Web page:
1. Have your blood pressure checked at least weekly for the first six weeks, and at least monthly thereafter.
  2. Do not eat foods containing tyramine.

Even if you do not have high blood pressure, do not take St. John’s Wort with amino acid supplements (especially phenylalanine and tyrosine). Amino acids are a form of monoamines, which can pose a danger when mixed with St. John’s Wort. The monoamines that you get in your diet (such as the amino acids in meat) are less concentrated and are not a hazard

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2 Comments

  1. tom clark
    Posted December 11, 2009 at 8:57 pm | Permalink

    i am a 46 year old male i was recently disabled have no insurance no income at this time i was forced to move in with my parents i applied for social security disability but who knows how long that will take have no drivers license drunk driving accident uninsured motorist i made a real mess of my life could it get any worse? i have been dealing with depression and anxiety my whole life. i know that i put myself in this hell it doesnt make dealing with it any easier need help. any advice?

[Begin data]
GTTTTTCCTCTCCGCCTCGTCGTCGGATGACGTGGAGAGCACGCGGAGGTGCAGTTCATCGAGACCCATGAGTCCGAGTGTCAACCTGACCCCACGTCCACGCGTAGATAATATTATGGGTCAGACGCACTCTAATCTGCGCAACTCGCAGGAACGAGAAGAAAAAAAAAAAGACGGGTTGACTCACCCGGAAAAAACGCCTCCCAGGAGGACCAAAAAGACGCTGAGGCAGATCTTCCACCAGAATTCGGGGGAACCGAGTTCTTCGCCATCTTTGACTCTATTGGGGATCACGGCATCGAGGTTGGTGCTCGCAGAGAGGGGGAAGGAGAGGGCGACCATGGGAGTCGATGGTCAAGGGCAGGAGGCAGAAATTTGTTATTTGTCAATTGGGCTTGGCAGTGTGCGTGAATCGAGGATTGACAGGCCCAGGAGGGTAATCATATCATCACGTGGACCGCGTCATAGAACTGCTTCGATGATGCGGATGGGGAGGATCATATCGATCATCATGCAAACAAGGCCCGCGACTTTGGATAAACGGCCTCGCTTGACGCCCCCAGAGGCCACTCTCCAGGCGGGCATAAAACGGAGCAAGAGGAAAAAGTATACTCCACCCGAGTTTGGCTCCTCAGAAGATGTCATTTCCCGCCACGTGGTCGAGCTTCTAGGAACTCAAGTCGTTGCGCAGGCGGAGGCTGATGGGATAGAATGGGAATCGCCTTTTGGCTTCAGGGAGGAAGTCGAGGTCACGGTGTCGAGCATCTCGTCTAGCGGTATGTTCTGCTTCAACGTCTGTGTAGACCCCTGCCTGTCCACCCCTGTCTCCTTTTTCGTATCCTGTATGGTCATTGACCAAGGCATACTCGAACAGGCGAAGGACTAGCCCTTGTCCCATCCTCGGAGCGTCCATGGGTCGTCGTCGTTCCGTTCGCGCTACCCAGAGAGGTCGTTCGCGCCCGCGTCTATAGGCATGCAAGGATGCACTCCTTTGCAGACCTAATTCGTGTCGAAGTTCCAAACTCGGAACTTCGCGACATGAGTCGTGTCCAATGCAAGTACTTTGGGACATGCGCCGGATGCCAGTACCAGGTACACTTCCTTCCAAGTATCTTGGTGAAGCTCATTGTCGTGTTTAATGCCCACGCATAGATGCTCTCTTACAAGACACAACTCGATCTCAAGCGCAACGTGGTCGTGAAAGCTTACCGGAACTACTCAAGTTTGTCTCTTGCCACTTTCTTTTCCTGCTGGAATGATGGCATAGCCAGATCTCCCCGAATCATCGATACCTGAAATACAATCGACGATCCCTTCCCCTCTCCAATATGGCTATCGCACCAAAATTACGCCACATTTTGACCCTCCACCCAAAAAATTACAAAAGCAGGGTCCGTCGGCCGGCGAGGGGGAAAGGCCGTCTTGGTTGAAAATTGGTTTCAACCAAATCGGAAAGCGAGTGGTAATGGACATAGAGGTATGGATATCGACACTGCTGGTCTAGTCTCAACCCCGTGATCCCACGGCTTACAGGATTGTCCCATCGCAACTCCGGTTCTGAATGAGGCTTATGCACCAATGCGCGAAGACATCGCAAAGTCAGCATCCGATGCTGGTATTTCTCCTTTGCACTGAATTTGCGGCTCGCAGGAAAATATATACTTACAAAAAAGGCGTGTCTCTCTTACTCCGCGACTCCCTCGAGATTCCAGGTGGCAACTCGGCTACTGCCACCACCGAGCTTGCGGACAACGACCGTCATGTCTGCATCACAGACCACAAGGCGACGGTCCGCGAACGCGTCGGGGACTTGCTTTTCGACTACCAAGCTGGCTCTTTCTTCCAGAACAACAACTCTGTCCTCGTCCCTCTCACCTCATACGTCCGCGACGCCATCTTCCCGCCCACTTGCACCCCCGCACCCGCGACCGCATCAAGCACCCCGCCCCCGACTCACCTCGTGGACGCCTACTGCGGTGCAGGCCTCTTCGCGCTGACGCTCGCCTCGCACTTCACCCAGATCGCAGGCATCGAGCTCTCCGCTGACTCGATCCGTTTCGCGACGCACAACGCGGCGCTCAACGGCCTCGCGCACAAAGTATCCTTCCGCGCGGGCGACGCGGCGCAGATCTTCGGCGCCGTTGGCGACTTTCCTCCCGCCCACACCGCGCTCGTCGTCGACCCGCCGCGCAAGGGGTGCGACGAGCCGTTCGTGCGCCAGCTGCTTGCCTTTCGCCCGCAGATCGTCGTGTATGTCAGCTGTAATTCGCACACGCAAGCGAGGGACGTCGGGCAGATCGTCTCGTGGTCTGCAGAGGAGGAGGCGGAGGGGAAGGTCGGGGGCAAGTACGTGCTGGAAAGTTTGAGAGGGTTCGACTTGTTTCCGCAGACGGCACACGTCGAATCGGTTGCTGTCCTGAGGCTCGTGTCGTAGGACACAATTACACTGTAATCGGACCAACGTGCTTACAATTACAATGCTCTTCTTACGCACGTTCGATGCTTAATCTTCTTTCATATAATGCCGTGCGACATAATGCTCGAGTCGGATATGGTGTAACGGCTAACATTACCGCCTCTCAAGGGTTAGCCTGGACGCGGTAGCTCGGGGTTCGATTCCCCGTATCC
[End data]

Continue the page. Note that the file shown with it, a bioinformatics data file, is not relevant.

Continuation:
2. simon
    Posted October 7, 2010 at 11:57 am | Permalink

    Hello,

    Just saw your post and know it was a while ago but thought I would reply.

    I’m not sure if this was the kind of answer you were looking for but I am a Buddhist and use a chant called Nam Myoho Renge Kyo, when you chant it it naturally brings out the wisdom, courage and compassion inherent in your own life. It helped me a lot when I was ill. There are also many Buddhist meetings held all over the world in peoples houses where non-Buddhists can go and get support about there lives. If you would be interested then yo can find your nearest meeting by visiting the website http://www.sig.org.

    Take care,

    Simon